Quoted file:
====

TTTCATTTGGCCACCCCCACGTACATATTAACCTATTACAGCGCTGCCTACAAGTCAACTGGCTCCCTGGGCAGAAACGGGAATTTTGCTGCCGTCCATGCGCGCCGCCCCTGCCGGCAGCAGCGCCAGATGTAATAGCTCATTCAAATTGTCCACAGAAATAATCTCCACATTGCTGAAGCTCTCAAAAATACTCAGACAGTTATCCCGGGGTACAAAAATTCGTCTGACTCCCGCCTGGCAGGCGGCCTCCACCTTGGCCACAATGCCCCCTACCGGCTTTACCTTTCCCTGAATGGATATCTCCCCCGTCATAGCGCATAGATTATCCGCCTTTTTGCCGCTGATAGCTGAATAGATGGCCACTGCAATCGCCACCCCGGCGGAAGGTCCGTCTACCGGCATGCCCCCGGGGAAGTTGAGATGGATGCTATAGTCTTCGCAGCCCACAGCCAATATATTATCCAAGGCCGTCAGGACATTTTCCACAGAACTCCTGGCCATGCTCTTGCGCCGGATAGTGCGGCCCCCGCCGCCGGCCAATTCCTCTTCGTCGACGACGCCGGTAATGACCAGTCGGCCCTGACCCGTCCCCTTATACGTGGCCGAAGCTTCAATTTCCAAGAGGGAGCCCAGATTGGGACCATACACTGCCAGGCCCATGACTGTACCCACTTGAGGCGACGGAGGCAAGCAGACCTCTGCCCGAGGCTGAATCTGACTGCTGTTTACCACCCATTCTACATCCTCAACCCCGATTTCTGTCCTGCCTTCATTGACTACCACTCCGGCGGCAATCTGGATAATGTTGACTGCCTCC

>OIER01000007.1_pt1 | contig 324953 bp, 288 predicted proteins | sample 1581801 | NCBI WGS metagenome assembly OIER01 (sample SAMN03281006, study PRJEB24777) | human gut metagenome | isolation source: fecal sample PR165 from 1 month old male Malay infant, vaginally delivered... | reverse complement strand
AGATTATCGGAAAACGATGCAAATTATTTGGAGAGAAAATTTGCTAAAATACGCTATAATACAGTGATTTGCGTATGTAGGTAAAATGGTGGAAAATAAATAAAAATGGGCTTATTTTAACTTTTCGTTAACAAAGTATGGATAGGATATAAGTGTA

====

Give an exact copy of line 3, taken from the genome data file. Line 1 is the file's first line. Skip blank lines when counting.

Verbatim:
AGATTATCGGAAAACGATGCAAATTATTTGGAGAGAAAATTTGCTAAAATACGCTATAATACAGTGATTTGCGTATGTAGGTAAAATGGTGGAAAATAAATAAAAATGGGCTTATTTTAACTTTTCGTTAACAAAGTATGGATAGGATATAAGTGTA